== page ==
You would love to have your very own fish pond, but can’t think of a way to do it without tearing up the yard or spending a fortune. Having a fish pond at home is fun, entertaining and relaxing. Just thinking of sitting near a pond watching gorgeous Koi fish makes you want to run out and have one built. Hold on though! Getting a large fish pond installed in your backyard can be expensive, time-consuming and messy. Disappointed? Don’t be! You can make an inexpensive fishpond, and it doesn’t have to be a work- intensive or expensive project.
Make a Fish Pond the Easy Way
Find something large that holds water. There are a number of things that can hold sufficient water for a small Koi fish pond. Think along the lines of a horse trough, an old sink, a bathtub, a wine barrel, or even a plastic drop in. Think of something made of cement or other material that can hold water. Just make sure you use a container that can’t poison the fish. Stay away from copper, as fish don’t tolerate it well. They do seem to live well in galvanised materials, though. Just look for a container that is deep enough so that the water doesn’t evaporate too quickly. If you live in an area where there are wild animals, be sure to add something like chicken wire to the top to prevent furry friends from getting to the fish.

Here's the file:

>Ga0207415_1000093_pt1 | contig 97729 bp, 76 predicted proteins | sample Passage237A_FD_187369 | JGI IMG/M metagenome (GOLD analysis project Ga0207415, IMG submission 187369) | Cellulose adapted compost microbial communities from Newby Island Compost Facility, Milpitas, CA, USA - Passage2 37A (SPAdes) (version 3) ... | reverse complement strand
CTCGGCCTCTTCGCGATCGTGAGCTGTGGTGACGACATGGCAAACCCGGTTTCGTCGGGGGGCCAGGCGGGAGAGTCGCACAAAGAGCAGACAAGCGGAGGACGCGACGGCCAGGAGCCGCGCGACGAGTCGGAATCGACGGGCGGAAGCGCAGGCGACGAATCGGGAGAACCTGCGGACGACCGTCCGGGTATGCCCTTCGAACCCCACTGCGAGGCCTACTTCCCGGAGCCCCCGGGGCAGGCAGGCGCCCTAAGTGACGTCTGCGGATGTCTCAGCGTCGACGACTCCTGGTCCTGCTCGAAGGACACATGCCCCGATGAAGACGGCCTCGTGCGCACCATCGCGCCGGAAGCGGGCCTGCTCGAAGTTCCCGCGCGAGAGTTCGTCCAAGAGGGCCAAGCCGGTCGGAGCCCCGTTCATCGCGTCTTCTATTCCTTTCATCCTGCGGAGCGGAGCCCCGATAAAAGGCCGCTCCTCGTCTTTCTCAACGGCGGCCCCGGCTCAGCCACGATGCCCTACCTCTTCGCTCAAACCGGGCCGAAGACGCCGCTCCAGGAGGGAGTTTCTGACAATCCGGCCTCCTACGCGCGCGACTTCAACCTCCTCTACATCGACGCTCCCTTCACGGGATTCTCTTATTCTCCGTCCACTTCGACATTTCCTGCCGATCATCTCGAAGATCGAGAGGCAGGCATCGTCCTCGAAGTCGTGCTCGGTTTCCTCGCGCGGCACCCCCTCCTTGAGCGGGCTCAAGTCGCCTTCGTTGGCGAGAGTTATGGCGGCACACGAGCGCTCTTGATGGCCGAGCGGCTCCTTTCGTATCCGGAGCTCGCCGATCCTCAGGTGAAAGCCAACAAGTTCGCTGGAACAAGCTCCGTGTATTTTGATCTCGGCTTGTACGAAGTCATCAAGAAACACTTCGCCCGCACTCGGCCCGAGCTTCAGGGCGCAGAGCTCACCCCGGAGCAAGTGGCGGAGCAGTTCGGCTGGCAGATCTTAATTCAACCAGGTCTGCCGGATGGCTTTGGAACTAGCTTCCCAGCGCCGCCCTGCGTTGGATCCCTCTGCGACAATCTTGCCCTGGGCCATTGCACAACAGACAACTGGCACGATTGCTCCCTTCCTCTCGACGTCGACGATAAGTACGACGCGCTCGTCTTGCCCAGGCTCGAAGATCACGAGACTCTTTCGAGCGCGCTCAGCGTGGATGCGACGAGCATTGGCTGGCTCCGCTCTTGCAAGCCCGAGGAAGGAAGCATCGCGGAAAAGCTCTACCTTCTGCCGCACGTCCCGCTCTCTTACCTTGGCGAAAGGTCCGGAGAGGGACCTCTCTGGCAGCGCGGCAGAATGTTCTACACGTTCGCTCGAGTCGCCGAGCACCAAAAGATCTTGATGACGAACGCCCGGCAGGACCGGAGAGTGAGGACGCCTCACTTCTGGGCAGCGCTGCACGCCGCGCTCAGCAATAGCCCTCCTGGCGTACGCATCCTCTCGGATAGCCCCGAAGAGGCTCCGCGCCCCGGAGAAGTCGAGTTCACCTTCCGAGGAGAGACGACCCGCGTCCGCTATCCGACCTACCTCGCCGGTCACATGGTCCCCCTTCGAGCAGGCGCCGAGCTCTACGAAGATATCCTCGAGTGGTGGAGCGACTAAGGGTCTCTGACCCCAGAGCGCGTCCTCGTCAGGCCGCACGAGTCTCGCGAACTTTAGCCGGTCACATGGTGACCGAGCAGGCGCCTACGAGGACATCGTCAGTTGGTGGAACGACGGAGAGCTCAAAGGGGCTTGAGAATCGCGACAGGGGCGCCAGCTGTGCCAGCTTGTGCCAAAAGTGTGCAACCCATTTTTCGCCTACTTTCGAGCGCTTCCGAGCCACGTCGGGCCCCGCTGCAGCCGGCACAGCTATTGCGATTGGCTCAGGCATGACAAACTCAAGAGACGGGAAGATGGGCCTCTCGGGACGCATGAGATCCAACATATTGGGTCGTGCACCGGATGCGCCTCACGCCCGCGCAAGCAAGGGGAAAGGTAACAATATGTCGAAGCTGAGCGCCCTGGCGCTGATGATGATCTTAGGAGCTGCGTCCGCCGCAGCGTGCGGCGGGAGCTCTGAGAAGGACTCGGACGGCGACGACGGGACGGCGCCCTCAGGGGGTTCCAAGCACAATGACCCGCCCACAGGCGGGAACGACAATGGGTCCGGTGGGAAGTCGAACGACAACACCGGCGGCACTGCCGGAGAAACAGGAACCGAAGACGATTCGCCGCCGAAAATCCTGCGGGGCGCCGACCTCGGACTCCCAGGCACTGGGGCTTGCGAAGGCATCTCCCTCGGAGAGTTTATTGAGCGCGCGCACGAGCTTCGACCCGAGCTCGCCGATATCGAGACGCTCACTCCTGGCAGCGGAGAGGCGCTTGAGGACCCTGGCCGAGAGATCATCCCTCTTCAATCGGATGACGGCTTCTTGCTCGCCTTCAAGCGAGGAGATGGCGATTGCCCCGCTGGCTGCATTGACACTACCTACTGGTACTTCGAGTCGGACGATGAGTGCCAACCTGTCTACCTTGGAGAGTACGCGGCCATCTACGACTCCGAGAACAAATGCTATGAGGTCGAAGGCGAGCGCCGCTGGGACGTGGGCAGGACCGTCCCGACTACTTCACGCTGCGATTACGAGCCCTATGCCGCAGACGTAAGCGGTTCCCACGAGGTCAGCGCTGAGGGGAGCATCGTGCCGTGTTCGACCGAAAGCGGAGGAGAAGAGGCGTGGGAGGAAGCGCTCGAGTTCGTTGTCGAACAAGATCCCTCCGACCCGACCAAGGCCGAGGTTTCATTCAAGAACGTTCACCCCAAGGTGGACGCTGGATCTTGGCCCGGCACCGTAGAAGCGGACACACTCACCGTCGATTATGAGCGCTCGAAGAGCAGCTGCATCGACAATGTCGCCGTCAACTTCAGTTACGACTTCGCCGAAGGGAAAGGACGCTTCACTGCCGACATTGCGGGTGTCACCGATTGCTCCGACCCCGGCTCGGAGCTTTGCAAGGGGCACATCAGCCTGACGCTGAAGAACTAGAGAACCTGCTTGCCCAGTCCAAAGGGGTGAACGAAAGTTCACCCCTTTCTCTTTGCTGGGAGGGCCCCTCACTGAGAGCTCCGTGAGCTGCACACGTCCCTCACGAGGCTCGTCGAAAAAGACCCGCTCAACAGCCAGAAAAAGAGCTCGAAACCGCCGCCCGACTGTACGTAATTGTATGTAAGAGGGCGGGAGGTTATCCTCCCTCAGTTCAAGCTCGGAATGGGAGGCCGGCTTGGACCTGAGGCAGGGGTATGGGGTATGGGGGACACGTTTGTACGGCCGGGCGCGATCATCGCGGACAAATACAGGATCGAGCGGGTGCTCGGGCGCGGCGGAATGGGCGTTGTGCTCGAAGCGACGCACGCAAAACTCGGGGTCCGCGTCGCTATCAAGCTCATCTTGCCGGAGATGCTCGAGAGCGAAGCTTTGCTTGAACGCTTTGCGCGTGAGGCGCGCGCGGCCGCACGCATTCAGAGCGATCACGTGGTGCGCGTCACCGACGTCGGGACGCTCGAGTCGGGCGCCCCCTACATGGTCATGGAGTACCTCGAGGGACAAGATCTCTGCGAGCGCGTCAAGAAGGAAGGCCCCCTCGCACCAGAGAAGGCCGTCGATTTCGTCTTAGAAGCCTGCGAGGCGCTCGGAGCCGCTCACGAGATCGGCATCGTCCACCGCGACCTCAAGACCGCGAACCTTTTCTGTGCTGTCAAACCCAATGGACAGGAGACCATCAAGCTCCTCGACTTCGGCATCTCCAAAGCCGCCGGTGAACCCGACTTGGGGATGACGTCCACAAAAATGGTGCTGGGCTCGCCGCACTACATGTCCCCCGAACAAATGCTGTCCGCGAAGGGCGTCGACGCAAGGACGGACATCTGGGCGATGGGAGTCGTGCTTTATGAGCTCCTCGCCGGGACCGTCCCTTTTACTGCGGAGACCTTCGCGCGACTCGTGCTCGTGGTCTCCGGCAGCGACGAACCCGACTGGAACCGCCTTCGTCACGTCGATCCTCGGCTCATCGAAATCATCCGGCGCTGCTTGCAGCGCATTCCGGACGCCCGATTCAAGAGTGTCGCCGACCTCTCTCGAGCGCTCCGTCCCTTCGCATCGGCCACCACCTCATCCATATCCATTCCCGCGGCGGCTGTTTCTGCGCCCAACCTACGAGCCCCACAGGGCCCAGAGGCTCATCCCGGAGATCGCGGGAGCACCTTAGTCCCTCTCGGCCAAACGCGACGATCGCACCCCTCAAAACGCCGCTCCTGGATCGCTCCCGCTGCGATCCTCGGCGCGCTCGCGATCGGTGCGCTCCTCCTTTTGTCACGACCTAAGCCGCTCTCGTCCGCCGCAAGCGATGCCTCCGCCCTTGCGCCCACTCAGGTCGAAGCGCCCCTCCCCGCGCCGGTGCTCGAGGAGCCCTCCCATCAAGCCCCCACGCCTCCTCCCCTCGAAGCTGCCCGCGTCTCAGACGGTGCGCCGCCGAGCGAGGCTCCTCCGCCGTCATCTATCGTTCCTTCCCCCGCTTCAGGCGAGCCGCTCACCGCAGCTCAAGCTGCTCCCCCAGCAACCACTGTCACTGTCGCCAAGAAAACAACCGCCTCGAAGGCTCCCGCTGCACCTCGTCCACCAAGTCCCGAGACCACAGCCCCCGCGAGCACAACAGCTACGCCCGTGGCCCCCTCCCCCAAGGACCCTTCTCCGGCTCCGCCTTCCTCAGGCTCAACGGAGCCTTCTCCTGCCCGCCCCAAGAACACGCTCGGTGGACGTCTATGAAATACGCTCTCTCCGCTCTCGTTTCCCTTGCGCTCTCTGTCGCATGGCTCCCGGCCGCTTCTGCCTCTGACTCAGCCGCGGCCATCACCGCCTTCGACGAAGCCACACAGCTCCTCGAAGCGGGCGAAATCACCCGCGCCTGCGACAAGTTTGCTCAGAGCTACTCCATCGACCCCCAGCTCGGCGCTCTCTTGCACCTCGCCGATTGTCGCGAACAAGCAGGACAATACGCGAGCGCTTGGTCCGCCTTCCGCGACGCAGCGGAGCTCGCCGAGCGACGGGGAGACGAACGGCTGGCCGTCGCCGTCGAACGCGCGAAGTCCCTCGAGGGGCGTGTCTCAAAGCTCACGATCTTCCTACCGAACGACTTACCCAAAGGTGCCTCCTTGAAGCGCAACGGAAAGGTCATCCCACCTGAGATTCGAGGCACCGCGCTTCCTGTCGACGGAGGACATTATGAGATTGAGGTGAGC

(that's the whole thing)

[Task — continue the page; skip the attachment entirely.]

The aboveground container that seems to work best is the fish or cattle trough. These are made to hold water. They don’t oxidise easily, and they are inexpensive.
Once you’ve chosen your container, you’ll want to select one of the fish pond pumps available on the market. The size of the pump will depend on the size of your container. This is an important element to your pond as it keeps the water circulating, oxygenated and clean for the fish. You can also add a few water plants to the newly made pond.
A horse or cattle trough will probably be the most expensive item on the list. These can range from £200 to £500, depending on the size of the trough you get. A good pump will vary in price, depending on the size of the pump you need. This may range anywhere from £40.80 to £400.00. These pumps can recirculate the water to keep it clear and bacteria-free.
What Kind of Plants?
Some plants work better than others in ponds. Juncus or Mimulus Guttatus are good choices, and reed also works well in-home ponds, providing they are large enough.
Running water offers relaxation. Just think of the way you feel next to a bubbling creek or river. You can achieve that same feeling right in your very own backyard, and the best part is that this type of project doesn’t have to be expensive. You can create a beautiful fish pond for a minimal investment.